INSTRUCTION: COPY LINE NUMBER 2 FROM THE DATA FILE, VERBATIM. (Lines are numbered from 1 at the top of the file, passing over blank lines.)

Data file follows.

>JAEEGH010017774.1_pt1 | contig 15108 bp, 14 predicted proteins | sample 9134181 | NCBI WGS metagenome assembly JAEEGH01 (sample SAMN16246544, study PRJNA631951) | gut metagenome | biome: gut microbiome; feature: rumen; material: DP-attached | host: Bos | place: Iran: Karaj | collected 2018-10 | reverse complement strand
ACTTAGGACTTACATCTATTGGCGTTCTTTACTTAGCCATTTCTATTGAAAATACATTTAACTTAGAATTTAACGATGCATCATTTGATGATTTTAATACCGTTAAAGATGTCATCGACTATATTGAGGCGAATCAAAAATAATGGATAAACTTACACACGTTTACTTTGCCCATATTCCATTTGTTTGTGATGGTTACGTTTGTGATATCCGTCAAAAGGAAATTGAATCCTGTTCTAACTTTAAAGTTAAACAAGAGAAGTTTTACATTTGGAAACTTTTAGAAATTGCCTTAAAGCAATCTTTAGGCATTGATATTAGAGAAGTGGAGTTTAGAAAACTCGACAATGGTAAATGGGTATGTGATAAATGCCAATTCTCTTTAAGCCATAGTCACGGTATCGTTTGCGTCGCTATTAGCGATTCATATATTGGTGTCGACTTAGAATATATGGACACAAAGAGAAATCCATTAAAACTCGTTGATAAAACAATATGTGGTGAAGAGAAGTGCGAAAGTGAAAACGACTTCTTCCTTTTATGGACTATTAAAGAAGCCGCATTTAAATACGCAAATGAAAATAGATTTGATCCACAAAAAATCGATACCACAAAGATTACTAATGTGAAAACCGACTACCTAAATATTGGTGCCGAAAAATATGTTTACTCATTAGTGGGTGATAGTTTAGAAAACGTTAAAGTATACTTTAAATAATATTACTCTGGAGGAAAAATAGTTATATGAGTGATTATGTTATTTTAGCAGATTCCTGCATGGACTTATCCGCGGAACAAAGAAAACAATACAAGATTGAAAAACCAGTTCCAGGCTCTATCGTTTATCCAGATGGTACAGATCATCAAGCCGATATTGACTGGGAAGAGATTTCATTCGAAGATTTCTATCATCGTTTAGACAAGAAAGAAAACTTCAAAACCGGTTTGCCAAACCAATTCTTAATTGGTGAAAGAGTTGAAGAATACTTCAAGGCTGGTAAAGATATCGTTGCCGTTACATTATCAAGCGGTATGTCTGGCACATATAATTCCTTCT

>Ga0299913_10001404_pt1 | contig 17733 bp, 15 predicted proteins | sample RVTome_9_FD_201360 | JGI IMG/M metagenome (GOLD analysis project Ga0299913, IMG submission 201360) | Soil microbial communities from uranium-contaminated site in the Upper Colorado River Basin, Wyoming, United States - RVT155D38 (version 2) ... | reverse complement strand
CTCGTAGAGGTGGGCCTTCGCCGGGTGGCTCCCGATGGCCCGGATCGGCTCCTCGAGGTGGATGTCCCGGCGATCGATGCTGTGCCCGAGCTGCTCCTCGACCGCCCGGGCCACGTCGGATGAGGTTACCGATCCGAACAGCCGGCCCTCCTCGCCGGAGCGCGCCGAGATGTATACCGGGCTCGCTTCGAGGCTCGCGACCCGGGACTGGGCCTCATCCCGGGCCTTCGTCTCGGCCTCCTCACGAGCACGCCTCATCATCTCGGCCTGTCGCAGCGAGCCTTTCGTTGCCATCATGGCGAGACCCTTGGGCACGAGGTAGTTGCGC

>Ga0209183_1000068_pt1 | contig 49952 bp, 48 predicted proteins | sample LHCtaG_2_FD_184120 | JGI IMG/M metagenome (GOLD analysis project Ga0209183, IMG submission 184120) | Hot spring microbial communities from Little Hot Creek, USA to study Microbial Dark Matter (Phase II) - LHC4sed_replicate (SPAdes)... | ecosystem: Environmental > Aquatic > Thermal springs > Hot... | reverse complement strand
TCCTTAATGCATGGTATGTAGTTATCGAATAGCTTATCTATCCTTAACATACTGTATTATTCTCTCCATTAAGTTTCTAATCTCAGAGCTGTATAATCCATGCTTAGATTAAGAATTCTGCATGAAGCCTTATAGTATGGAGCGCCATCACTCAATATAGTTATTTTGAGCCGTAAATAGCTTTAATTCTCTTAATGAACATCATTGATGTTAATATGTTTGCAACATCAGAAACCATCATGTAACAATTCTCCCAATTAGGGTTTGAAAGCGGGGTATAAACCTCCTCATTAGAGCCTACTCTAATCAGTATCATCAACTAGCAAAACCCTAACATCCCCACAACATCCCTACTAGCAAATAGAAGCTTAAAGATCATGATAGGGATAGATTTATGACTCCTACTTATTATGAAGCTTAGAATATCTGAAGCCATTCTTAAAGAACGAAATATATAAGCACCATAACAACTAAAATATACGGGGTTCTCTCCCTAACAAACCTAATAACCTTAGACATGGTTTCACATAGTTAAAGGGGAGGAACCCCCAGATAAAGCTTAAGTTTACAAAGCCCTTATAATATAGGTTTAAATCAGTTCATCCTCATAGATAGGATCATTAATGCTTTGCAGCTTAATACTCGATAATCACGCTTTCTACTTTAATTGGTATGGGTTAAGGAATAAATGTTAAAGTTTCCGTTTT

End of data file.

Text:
ACTTAGGACTTACATCTATTGGCGTTCTTTACTTAGCCATTTCTATTGAAAATACATTTAACTTAGAATTTAACGATGCATCATTTGATGATTTTAATACCGTTAAAGATGTCATCGACTATATTGAGGCGAATCAAAAATAATGGATAAACTTACACACGTTTACTTTGCCCATATTCCATTTGTTTGTGATGGTTACGTTTGTGATATCCGTCAAAAGGAAATTGAATCCTGTTCTAACTTTAAAGTTAAACAAGAGAAGTTTTACATTTGGAAACTTTTAGAAATTGCCTTAAAGCAATCTTTAGGCATTGATATTAGAGAAGTGGAGTTTAGAAAACTCGACAATGGTAAATGGGTATGTGATAAATGCCAATTCTCTTTAAGCCATAGTCACGGTATCGTTTGCGTCGCTATTAGCGATTCATATATTGGTGTCGACTTAGAATATATGGACACAAAGAGAAATCCATTAAAACTCGTTGATAAAACAATATGTGGTGAAGAGAAGTGCGAAAGTGAAAACGACTTCTTCCTTTTATGGACTATTAAAGAAGCCGCATTTAAATACGCAAATGAAAATAGATTTGATCCACAAAAAATCGATACCACAAAGATTACTAATGTGAAAACCGACTACCTAAATATTGGTGCCGAAAAATATGTTTACTCATTAGTGGGTGATAGTTTAGAAAACGTTAAAGTATACTTTAAATAATATTACTCTGGAGGAAAAATAGTTATATGAGTGATTATGTTATTTTAGCAGATTCCTGCATGGACTTATCCGCGGAACAAAGAAAACAATACAAGATTGAAAAACCAGTTCCAGGCTCTATCGTTTATCCAGATGGTACAGATCATCAAGCCGATATTGACTGGGAAGAGATTTCATTCGAAGATTTCTATCATCGTTTAGACAAGAAAGAAAACTTCAAAACCGGTTTGCCAAACCAATTCTTAATTGGTGAAAGAGTTGAAGAATACTTCAAGGCTGGTAAAGATATCGTTGCCGTTACATTATCAAGCGGTATGTCTGGCACATATAATTCCTTCT